Real-time and Live Virtual Professional Development
October 21, 2013 – In our EdTech 543 course on network learning, we were asked to participate in four live webinars and four twitter chats. The webinars that I participated in were about (a) volunteer interviewing strategies (from Volunteer Match), building positive teams (from Jon Gordon), managed hosting basics (from Blackboard), and something rather useless about Acrobat XI (from Adobe). The Twitter chats that I participated in were related to the positive team building webinar, a discovery I made about online plant pathology resources (a former course of study in graduate school), some promo for my new Flickr stream, and a little plug for Adobe’s Photoshop Touch app.
Even though I’ve only recently participated in the webinar about volunteer interviewing strategies, the presentation has already been helpful in my current employment with the Boy Scouts of America. Because the discussion and content presented in the webinar were basic, I didn’t have much to contribute while the webinar was underway, however, as time has passed, the concepts presented are having a noticeable impact on my approach to my work with volunteers in our council.
The most rewarding webinar that I participated in was the presentation by Jon Gordon on building positive teams in the workplace. I won’t comment publicly on the status of our team, but I was very inspired by Jon’s discussion of the five C’s of building a positive team. In this webinar, I learned to use Twitter and TweetDeck as a means of communicating insights. As a side benefit, one of my insights was retweeted by another Twitter user with over 11,000 followers. Nothing has come of it, but it was nice to be noticed.
The Blackboard webinar was my first splash in learning about the workings of an LMS. I assume that the day will come when it will be good for me to know how to manage online learning platforms, so I joined the discussion and “got my feet wet”. Without a hands-on background in managing an LMS, however, I was able to participate at only a marginal level. Still, it was a first exposure and has me curious to learn more.
Sadly enough, the fourth webinar was a colossal waste of my time. Perhaps there was a technical issue with my Internet connection or perhaps I was merely expecting something other than what the moderator intended to deliver, but either way, it was rather useless. I signed up for an Adobe Connect webinar on Acrobat XI, thinking that I might pick up a few useful tricks and insights into maximizing the potential of this software in our office. What I received was a handful of PDF downloads, a four-question poll, two user-posted questions in a chat box (which were answered in the first five minutes of the webinar), and a good-bye note from the moderator (at the five-minute mark). There was never an audio sound (though I tested the sound multiple times and emailed a person named Lisa over the course of the next half-hour thinking there was a verbal presentation underway and hoping she could help me open it) and there was no opportunity for interaction. Again, perhaps this was just a difference in expectation, a VOIP malfunction, or an ID-10-T error on my part, but this was the most useless webinar that I have ever logged into.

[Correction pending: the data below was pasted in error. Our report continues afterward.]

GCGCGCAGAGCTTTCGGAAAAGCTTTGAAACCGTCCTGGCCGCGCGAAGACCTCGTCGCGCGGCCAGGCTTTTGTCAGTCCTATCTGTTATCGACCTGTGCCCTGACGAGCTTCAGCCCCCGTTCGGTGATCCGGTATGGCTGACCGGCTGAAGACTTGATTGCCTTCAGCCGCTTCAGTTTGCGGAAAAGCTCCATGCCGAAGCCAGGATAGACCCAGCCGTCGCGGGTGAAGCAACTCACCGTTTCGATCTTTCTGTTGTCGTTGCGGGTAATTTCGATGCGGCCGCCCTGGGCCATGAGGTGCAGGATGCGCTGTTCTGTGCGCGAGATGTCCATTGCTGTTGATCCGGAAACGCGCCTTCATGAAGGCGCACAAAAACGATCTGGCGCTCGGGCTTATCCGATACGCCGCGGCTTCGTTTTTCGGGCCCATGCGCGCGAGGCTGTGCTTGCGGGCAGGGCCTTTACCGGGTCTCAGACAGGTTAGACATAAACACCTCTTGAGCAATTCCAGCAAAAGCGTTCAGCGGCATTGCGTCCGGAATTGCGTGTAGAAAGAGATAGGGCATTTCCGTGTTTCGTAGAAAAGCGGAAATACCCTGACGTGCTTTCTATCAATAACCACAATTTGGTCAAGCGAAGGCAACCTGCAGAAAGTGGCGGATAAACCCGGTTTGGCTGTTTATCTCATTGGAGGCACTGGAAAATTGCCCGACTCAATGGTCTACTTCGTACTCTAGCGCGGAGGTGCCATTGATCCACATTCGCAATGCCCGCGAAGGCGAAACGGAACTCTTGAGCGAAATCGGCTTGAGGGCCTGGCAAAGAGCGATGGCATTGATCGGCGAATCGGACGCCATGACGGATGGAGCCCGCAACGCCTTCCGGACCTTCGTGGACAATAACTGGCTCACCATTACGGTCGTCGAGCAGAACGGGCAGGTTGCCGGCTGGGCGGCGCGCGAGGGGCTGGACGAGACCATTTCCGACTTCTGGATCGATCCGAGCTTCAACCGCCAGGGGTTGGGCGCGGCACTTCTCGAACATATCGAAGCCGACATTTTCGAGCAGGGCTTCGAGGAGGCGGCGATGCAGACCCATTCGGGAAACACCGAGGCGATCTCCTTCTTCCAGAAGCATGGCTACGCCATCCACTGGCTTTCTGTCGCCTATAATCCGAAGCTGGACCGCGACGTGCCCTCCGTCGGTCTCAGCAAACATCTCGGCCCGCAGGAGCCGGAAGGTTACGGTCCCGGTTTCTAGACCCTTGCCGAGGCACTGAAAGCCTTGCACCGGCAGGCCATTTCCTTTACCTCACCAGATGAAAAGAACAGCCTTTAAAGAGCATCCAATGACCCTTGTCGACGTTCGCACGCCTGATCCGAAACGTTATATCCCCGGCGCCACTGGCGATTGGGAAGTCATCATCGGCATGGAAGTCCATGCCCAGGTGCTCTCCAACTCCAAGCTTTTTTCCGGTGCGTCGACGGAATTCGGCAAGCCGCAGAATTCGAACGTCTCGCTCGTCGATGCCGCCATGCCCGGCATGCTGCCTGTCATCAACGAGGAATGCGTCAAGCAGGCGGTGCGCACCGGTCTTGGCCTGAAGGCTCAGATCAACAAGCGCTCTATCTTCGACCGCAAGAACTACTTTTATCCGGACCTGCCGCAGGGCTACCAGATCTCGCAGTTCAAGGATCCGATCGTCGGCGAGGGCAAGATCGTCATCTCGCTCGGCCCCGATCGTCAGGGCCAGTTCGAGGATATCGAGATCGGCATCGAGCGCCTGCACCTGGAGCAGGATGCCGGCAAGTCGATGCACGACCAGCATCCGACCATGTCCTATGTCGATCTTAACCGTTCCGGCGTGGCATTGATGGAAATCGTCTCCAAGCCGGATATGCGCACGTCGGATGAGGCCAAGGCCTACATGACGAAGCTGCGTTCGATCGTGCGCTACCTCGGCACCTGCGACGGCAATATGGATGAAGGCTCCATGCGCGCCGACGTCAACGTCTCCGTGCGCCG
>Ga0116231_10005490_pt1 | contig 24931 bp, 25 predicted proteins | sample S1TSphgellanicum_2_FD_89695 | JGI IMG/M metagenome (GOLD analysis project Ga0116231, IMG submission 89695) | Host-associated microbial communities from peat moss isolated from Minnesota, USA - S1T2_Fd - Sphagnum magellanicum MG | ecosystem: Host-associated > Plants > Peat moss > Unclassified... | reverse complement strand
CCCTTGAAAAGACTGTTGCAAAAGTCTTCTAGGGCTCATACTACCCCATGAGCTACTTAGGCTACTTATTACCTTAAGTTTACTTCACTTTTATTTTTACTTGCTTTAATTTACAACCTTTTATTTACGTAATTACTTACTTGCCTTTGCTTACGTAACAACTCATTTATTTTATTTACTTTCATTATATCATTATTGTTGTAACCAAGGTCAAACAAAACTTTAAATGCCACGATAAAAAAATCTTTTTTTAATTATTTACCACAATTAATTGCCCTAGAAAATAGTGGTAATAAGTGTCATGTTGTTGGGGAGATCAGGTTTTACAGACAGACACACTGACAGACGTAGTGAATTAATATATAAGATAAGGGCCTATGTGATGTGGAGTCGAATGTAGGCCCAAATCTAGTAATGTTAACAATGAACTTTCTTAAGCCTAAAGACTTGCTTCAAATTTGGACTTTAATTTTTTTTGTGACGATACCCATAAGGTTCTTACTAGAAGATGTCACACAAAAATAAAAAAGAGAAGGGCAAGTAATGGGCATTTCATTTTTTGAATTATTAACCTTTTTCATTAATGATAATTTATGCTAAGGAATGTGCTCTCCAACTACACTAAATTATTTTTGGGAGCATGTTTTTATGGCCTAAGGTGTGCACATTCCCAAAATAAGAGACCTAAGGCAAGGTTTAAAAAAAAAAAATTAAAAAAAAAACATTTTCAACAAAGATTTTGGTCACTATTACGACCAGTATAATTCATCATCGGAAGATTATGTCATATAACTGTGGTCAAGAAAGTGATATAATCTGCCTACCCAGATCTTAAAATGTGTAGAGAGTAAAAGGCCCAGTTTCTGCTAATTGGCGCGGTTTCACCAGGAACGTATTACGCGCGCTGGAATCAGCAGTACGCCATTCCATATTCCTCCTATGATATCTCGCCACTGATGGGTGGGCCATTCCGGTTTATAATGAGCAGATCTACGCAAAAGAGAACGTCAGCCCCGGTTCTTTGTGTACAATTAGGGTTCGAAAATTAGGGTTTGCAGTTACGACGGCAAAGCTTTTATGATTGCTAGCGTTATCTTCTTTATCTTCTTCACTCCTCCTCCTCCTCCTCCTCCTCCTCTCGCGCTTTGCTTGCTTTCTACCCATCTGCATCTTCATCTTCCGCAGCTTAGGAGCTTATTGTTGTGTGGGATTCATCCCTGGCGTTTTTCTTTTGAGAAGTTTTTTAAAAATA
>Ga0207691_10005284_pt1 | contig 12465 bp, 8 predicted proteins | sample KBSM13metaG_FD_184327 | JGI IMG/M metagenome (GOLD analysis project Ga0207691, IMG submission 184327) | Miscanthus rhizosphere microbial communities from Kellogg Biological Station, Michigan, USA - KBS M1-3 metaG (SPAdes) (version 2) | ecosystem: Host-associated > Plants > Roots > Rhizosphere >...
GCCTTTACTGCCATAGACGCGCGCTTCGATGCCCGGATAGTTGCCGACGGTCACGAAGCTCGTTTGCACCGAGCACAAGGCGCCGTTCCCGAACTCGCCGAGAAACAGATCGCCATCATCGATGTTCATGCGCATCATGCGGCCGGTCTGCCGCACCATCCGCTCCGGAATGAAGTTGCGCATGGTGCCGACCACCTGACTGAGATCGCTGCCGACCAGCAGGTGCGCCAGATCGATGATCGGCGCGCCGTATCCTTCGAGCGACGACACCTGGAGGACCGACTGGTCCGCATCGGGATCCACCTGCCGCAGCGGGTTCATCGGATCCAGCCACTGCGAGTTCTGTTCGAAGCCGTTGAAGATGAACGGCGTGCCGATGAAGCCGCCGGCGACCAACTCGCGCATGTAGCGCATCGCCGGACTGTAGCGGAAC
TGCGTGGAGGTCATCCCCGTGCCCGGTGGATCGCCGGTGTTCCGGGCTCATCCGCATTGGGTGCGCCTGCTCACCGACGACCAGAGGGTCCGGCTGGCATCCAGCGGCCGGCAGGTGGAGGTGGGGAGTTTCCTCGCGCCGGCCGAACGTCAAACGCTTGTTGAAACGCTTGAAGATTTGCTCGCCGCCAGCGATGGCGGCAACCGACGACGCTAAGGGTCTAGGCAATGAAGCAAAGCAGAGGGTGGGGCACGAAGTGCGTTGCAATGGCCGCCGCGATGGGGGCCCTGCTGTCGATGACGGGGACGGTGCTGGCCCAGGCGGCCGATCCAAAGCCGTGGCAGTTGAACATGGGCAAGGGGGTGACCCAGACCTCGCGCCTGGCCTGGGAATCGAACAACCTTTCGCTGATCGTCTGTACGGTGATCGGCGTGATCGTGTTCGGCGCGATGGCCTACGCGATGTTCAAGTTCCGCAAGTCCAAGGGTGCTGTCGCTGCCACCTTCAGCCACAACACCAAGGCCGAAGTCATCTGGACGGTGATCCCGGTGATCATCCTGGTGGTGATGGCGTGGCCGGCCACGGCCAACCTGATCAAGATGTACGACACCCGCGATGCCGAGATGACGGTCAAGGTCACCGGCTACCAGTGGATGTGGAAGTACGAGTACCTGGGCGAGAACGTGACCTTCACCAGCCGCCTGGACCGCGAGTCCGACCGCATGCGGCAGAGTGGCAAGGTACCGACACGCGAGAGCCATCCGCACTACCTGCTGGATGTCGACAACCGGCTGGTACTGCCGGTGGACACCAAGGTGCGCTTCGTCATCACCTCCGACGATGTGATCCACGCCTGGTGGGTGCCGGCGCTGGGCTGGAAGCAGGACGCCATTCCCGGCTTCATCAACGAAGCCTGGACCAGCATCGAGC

A fifth webinar from a picture hosting service about using their product to jump start a photography business ended (actually, it never began) with a handful of late email messages about the cancellation of the webinar due to illness. I’m not sure if I was the only one to send an email asking about the no-show, but I received three responses within about 10 minutes. Why the company didn’t send that information 10 minutes before the webinar instead of 15 minutes after it was supposed to begin, I don’t know (the presenter had been gone all day), but at least they replied and invited me to attend an upcoming presentation.
Finally, a word about Twitter chats. I can see the potential for personal interaction with other people on Twitter, but most of the chats that I was able to observe (even when I didn’t participate), didn’t show signs of much interaction other than making comments with similar hashtags and occasionally retweeting a post (my answer to the real estate agent–see below–was just favorited). Is there usually more to a Twitter chat than this? In that spirit, I tweeted insights gained from the #positiveteam presentation, shared a few resources I found for plant pathology, gave a plug for one of my sets in my new Flickr stream, and tried to give an answer to a real estate agent in search of photo editing apps for iPad.